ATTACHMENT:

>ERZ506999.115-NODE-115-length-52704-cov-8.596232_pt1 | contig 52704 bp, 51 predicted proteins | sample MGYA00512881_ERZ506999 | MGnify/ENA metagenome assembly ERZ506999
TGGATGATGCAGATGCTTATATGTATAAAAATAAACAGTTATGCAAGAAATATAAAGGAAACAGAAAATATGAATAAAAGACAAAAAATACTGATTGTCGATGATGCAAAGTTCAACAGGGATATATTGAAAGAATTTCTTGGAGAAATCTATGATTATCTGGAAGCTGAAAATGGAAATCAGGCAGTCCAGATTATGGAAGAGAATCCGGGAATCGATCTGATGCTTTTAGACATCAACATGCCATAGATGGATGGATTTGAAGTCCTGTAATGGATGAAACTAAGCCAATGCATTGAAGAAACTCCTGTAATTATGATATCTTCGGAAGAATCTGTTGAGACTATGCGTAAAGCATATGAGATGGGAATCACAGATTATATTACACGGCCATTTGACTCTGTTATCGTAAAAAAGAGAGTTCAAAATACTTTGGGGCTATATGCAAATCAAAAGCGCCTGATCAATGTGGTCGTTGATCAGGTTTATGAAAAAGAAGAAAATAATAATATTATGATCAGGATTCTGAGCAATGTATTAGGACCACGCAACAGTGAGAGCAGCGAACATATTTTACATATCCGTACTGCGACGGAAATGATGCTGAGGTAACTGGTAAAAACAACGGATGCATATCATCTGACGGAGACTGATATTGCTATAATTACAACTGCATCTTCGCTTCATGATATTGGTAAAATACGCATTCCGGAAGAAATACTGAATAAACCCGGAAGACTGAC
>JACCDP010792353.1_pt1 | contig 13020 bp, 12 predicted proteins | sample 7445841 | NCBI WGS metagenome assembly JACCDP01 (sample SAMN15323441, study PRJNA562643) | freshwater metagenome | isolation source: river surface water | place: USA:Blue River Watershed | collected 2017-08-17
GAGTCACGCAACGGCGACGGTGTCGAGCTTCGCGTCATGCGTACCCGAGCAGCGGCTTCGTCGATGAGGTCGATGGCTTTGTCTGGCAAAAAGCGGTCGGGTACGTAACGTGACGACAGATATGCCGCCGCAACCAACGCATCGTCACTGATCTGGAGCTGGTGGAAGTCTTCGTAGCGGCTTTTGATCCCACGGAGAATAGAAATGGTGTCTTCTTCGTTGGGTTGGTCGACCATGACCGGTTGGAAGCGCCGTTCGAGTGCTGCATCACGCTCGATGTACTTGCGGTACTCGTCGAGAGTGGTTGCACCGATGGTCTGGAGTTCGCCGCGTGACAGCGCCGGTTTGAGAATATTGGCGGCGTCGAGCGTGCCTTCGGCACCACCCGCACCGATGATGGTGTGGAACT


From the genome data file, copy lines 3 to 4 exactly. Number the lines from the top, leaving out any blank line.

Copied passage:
>JACCDP010792353.1_pt1 | contig 13020 bp, 12 predicted proteins | sample 7445841 | NCBI WGS metagenome assembly JACCDP01 (sample SAMN15323441, study PRJNA562643) | freshwater metagenome | isolation source: river surface water | place: USA:Blue River Watershed | collected 2017-08-17
GAGTCACGCAACGGCGACGGTGTCGAGCTTCGCGTCATGCGTACCCGAGCAGCGGCTTCGTCGATGAGGTCGATGGCTTTGTCTGGCAAAAAGCGGTCGGGTACGTAACGTGACGACAGATATGCCGCCGCAACCAACGCATCGTCACTGATCTGGAGCTGGTGGAAGTCTTCGTAGCGGCTTTTGATCCCACGGAGAATAGAAATGGTGTCTTCTTCGTTGGGTTGGTCGACCATGACCGGTTGGAAGCGCCGTTCGAGTGCTGCATCACGCTCGATGTACTTGCGGTACTCGTCGAGAGTGGTTGCACCGATGGTCTGGAGTTCGCCGCGTGACAGCGCCGGTTTGAGAATATTGGCGGCGTCGAGCGTGCCTTCGGCACCACCCGCACCGATGATGGTGTGGAACT